PE co sees opportunity in drying IPO market

PE co sees opportunity in drying IPO market
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First Published: Wed, Mar 12 2008. 01 33 AM IST

Bottom-fishing: Baring Private Equity chief executive Jean Eric Salata says private firms still need to come to grips with reduced valuations with the public issue route closed off.
Bottom-fishing: Baring Private Equity chief executive Jean Eric Salata says private firms still need to come to grips with reduced valuations with the public issue route closed off.
Updated: Wed, Mar 12 2008. 01 33 AM IST
Hong Kong: The near-shutdown in the market for initial public offerings (IPOs) this year will generate opportunities for funds investing in early-stage companies, a veteran Asia investor said Tuesday, as companies seek alternative sources of capital.
Bottom-fishing: Baring Private Equity chief executive Jean Eric Salata says private firms still need to come to grips with reduced valuations with the public issue route closed off.
While it takes time for unlisted firms to rein in valuation expectations after the long bull run, Baring Private Equity Partners chief executive Jean Eric Salata said the climate for making attractive growth capital investments is ripening as competition wanes.
“The IPO markets are dormant right now, so taking companies public is challenging, but for us that’s really a pretty big opportunity,” said Salata, whose firm manages around $2.5 billion (Rs10,125 crore) and focuses on taking stakes in early-stage firms.
Salata’s last fund, Baring Asia Private Equity Fund III, closed in August 2006 and raised $490 million. It has generated an annual internal rate of return “in the triple digits”—100% or more, Salata said, not giving details.
Baring, which raised eyebrows for selling a $404 million stake in a listed coal miner last year before its lock-up period had lapsed, has focused heavily on China but is broadening its horizons and has made recent investments in India and Japan.
Besides energy, Baring Asia is focused on media in China, education and medical devices—a sector Salata said had been late to embrace outsourcing to China.
On Monday, Baring Asia announced a $88 million investment in a Chinese producer of coalbed methane by its new fund, which is still in the process of raising money. Salata declined to comment on the new fund.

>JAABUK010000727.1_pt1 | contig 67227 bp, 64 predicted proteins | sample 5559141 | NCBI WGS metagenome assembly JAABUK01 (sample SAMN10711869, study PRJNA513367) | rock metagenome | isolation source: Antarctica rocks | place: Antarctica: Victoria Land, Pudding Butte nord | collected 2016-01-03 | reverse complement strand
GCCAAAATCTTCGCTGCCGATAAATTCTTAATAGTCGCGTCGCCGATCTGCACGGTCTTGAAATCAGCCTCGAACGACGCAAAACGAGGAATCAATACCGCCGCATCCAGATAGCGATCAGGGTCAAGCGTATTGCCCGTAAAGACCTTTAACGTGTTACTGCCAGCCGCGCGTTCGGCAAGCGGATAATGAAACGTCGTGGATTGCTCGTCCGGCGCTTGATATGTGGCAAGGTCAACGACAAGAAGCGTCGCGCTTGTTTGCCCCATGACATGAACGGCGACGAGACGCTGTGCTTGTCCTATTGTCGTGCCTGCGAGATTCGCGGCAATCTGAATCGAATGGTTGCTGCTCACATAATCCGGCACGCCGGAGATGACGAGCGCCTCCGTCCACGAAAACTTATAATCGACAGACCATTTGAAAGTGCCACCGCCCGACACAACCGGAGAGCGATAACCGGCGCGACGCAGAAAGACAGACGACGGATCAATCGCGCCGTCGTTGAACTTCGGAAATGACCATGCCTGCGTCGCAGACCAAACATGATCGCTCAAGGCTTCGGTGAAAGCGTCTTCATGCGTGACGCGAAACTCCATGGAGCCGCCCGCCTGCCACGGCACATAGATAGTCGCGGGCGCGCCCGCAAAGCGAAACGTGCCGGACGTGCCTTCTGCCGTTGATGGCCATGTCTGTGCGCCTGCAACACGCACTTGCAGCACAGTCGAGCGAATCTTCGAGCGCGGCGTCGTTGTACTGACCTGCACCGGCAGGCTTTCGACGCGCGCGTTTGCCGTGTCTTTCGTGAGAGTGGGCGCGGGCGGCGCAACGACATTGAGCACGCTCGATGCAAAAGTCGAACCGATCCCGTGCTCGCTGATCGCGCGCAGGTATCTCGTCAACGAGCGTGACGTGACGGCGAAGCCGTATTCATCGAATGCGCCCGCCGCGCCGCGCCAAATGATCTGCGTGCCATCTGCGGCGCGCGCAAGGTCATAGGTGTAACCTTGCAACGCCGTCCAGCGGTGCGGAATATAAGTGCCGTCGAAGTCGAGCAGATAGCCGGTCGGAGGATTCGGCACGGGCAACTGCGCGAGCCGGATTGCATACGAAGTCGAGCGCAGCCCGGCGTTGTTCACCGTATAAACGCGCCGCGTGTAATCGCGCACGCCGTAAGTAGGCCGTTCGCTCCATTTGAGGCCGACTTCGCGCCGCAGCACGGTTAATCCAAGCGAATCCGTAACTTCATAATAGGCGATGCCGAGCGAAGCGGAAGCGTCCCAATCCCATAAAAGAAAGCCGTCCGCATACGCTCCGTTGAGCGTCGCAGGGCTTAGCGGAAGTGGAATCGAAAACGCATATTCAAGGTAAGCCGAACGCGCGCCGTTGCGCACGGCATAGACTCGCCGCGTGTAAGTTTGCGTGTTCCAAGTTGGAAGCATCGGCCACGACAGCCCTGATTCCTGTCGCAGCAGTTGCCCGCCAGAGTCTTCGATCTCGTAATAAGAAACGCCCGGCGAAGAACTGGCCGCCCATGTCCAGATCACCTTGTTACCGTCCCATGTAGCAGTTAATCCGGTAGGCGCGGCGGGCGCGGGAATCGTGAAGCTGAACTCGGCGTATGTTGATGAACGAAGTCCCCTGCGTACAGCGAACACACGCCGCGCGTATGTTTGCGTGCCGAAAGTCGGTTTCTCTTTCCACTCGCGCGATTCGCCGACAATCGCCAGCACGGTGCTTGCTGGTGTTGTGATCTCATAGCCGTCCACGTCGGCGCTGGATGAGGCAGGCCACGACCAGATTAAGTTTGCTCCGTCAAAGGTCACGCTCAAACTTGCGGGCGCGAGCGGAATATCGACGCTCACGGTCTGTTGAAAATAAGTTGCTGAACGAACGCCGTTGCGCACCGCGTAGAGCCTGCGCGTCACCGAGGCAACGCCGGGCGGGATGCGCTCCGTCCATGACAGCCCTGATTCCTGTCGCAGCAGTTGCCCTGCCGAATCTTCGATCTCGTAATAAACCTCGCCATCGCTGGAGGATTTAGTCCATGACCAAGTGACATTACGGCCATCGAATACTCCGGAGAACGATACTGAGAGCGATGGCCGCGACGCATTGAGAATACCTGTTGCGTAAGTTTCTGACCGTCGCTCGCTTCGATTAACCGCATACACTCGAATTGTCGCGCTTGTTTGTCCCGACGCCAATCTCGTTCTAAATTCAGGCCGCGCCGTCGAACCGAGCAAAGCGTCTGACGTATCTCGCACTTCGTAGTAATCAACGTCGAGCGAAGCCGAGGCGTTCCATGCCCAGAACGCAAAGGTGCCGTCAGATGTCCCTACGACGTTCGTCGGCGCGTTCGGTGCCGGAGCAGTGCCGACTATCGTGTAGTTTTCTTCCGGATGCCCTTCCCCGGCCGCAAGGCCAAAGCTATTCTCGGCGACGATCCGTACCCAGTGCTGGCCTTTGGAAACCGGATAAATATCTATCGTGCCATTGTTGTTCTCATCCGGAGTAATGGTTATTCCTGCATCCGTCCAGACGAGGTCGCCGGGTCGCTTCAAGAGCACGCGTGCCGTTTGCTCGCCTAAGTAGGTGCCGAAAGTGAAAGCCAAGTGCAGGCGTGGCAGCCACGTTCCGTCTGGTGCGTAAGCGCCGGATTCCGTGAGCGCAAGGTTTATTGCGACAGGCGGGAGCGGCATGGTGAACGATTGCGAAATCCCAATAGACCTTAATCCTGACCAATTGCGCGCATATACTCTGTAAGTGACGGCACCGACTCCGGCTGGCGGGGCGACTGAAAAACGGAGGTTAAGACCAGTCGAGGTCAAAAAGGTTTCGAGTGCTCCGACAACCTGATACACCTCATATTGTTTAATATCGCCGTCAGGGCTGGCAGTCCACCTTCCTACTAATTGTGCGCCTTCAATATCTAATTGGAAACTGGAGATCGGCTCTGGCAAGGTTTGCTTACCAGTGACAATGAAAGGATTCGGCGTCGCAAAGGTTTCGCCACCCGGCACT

Globally, about 65 companies have withdrawn or postponed IPOs this year worth nearly $23 billion, according to Thomson Financial, with those pushing ahead in the public capital markets forced to price their deals more modestly.
One company that scaled back its IPO hopes is Chinese solar wafer maker Solargiga Energy Holdings Ltd, which relaunched a deal on Tuesday to raise $127 million in Hong Kong—less than half its original fund-raising target in January. “Normally in the last 6-12 months, one of the biggest sources of competition for us were the public markets, because why would companies want to sell to private equity investors at a lower price when they can get a much higher price from the market,” said Salata. “That alternative, that form of competition is gone.”
Salata said private companies still needed to come to grips with reduced valuations with the IPO route closed.
“The problem is that private markets usually take a lot longer to respond to changes in market valuations than the public markets do, so the expectations of sellers usually lag what’s happening in the public markets,” Salata, who has been based in Hong Kong since 1989, said in a phone interview.
“We are starting to see some signs of that, although I’d say it’s still a little early. It hasn’t gone on long enough, it hasn’t gotten bad enough,” he added.
In October, Baring Asia drew scorn from some market players when it sold an 11% stake in Chinese coking coal producer Hidili Industry, one of the year’s hottest IPOs, before its lockup agreement had lapsed.
Salata said on Tuesday that the decision was the right one for Baring, Hidili and its shareholders. “We’ve removed a big overhang that existed by having a big PE (private equity) firm with a big block of stock,” he said. “We did it at a time when it created the least amount of disruption by doing it when volumes were very, very strong.”
Shares in Hidili have fallen about 18% below Baring’s sale price, compared with the 34% drop in the index of mainland Chinese companies listed in Hong Kong.
“We think it was the right decision both for the company, for the shareholders and for ourselves,” he said.
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First Published: Wed, Mar 12 2008. 01 33 AM IST
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